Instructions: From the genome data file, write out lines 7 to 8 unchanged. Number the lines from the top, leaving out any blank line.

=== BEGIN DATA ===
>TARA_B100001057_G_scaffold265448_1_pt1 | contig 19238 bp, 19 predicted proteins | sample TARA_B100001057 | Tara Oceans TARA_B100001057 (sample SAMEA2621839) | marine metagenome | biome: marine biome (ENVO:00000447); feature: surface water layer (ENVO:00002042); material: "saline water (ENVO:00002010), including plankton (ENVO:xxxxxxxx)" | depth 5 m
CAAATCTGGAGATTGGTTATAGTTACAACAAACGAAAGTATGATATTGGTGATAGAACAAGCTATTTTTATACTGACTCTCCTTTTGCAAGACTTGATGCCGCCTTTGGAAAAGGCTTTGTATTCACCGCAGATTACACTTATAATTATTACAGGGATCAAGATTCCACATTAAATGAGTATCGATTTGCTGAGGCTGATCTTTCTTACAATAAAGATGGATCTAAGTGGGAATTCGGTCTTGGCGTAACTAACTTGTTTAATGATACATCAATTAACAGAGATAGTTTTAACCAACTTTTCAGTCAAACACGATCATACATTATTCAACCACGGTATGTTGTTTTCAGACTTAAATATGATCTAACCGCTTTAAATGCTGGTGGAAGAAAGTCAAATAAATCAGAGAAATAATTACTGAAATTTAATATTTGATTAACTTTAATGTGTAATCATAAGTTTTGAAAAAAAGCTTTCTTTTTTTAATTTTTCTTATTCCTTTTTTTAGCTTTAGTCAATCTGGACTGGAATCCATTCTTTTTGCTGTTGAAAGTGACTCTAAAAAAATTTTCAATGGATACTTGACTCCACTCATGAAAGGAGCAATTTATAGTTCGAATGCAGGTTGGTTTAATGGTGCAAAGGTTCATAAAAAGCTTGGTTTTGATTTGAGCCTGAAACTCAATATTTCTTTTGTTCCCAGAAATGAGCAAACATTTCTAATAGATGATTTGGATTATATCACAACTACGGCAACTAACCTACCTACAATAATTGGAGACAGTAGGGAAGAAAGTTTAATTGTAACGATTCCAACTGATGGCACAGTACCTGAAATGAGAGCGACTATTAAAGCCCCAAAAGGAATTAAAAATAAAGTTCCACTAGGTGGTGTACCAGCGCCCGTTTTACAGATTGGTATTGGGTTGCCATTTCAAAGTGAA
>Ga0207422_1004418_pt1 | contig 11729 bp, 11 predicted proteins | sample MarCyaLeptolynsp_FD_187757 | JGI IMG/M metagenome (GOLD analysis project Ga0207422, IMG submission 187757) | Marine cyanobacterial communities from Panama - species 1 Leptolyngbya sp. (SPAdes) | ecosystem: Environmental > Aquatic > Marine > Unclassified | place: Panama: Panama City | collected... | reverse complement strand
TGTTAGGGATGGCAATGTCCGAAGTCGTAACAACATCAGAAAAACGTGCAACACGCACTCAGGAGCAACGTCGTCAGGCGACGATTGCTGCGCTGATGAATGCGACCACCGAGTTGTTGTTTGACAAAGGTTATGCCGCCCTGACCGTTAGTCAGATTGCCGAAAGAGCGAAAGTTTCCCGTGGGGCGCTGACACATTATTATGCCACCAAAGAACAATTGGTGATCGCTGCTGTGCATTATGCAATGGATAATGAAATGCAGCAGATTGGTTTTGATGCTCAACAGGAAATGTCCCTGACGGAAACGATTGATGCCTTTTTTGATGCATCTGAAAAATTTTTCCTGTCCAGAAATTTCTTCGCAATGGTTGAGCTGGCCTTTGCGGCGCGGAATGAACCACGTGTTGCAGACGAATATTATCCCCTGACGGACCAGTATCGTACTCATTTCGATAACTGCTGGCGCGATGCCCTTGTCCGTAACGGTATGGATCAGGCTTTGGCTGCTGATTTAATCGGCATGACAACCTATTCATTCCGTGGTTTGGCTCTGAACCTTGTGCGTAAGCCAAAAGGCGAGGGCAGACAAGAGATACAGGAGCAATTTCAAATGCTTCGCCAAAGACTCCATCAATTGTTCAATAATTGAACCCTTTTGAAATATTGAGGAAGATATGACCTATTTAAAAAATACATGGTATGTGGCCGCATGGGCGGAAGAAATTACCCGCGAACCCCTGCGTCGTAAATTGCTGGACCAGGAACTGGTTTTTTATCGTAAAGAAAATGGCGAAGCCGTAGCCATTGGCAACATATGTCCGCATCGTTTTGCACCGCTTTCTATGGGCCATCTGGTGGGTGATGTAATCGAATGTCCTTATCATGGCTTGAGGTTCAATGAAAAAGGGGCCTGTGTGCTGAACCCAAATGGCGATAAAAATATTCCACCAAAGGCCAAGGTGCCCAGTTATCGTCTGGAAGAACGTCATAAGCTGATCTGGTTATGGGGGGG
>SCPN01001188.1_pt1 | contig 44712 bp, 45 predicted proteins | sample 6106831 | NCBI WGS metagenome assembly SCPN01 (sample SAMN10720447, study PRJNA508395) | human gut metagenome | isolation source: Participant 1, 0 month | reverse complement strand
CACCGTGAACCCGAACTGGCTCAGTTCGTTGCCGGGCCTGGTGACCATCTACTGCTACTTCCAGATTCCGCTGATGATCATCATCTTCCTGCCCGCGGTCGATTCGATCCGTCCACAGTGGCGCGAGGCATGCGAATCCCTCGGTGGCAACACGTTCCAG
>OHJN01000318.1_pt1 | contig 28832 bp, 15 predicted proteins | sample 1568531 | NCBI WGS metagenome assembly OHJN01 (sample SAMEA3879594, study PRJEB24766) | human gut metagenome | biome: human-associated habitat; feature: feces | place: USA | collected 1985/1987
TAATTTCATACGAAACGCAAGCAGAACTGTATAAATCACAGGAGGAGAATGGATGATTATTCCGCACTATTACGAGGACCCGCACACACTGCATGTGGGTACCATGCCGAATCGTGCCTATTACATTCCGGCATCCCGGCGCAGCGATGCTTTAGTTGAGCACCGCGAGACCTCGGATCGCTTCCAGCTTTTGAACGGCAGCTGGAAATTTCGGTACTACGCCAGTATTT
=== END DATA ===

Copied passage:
>OHJN01000318.1_pt1 | contig 28832 bp, 15 predicted proteins | sample 1568531 | NCBI WGS metagenome assembly OHJN01 (sample SAMEA3879594, study PRJEB24766) | human gut metagenome | biome: human-associated habitat; feature: feces | place: USA | collected 1985/1987
TAATTTCATACGAAACGCAAGCAGAACTGTATAAATCACAGGAGGAGAATGGATGATTATTCCGCACTATTACGAGGACCCGCACACACTGCATGTGGGTACCATGCCGAATCGTGCCTATTACATTCCGGCATCCCGGCGCAGCGATGCTTTAGTTGAGCACCGCGAGACCTCGGATCGCTTCCAGCTTTTGAACGGCAGCTGGAAATTTCGGTACTACGCCAGTATTT